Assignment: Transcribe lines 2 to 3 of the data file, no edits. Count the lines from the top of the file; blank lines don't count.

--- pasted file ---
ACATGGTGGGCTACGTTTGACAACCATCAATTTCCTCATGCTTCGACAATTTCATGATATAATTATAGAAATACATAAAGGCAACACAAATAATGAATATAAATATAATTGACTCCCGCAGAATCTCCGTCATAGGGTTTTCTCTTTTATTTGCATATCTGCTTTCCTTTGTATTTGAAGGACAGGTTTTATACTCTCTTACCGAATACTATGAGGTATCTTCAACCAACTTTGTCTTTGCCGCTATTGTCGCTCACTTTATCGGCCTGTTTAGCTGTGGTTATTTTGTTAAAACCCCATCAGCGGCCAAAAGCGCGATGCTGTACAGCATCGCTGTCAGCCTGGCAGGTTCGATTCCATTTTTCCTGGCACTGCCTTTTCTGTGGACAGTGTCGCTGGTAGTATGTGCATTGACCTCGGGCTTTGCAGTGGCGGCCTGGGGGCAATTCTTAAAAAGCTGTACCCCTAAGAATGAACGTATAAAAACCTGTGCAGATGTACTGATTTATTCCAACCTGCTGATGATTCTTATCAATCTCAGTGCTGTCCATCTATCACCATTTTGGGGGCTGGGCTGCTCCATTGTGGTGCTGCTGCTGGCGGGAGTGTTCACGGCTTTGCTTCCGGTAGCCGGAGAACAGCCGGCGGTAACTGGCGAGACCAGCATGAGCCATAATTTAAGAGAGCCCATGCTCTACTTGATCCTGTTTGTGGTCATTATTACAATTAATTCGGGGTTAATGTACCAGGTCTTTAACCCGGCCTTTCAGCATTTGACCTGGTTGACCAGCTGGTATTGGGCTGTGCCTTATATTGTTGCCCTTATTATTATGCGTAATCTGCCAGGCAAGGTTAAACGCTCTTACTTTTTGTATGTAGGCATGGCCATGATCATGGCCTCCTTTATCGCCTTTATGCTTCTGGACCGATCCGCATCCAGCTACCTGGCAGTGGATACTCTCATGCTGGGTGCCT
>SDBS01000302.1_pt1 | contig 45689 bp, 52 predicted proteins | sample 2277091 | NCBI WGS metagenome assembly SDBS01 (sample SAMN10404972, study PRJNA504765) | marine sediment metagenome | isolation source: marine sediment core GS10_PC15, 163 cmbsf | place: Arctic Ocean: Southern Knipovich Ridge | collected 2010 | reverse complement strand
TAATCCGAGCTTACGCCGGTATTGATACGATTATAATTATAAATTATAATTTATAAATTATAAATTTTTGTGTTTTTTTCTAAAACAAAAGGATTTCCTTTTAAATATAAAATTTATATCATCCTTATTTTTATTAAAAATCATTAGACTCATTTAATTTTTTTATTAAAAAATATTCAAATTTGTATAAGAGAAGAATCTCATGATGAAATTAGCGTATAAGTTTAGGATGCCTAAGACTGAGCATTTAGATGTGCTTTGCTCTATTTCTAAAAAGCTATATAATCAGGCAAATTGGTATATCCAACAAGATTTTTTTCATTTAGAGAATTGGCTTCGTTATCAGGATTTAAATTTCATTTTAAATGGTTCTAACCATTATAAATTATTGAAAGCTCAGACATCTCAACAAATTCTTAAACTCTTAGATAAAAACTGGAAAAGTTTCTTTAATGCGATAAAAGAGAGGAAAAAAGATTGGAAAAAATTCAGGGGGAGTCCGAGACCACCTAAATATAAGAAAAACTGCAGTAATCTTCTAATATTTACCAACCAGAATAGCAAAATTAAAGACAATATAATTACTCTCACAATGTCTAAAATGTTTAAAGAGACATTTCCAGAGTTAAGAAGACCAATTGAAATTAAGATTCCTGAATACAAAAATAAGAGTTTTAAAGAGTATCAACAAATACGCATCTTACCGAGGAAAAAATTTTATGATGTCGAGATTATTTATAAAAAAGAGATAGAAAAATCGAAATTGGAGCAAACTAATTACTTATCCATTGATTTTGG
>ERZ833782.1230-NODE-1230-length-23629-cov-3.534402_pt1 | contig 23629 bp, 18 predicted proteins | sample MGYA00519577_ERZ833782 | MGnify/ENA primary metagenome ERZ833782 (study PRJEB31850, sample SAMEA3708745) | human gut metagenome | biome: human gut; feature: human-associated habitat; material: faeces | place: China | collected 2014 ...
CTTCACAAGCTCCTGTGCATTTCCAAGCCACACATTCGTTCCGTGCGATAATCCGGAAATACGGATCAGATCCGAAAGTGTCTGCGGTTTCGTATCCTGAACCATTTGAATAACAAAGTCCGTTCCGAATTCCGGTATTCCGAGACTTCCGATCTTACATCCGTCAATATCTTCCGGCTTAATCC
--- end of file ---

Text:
>SDBS01000302.1_pt1 | contig 45689 bp, 52 predicted proteins | sample 2277091 | NCBI WGS metagenome assembly SDBS01 (sample SAMN10404972, study PRJNA504765) | marine sediment metagenome | isolation source: marine sediment core GS10_PC15, 163 cmbsf | place: Arctic Ocean: Southern Knipovich Ridge | collected 2010 | reverse complement strand
TAATCCGAGCTTACGCCGGTATTGATACGATTATAATTATAAATTATAATTTATAAATTATAAATTTTTGTGTTTTTTTCTAAAACAAAAGGATTTCCTTTTAAATATAAAATTTATATCATCCTTATTTTTATTAAAAATCATTAGACTCATTTAATTTTTTTATTAAAAAATATTCAAATTTGTATAAGAGAAGAATCTCATGATGAAATTAGCGTATAAGTTTAGGATGCCTAAGACTGAGCATTTAGATGTGCTTTGCTCTATTTCTAAAAAGCTATATAATCAGGCAAATTGGTATATCCAACAAGATTTTTTTCATTTAGAGAATTGGCTTCGTTATCAGGATTTAAATTTCATTTTAAATGGTTCTAACCATTATAAATTATTGAAAGCTCAGACATCTCAACAAATTCTTAAACTCTTAGATAAAAACTGGAAAAGTTTCTTTAATGCGATAAAAGAGAGGAAAAAAGATTGGAAAAAATTCAGGGGGAGTCCGAGACCACCTAAATATAAGAAAAACTGCAGTAATCTTCTAATATTTACCAACCAGAATAGCAAAATTAAAGACAATATAATTACTCTCACAATGTCTAAAATGTTTAAAGAGACATTTCCAGAGTTAAGAAGACCAATTGAAATTAAGATTCCTGAATACAAAAATAAGAGTTTTAAAGAGTATCAACAAATACGCATCTTACCGAGGAAAAAATTTTATGATGTCGAGATTATTTATAAAAAAGAGATAGAAAAATCGAAATTGGAGCAAACTAATTACTTATCCATTGATTTTGG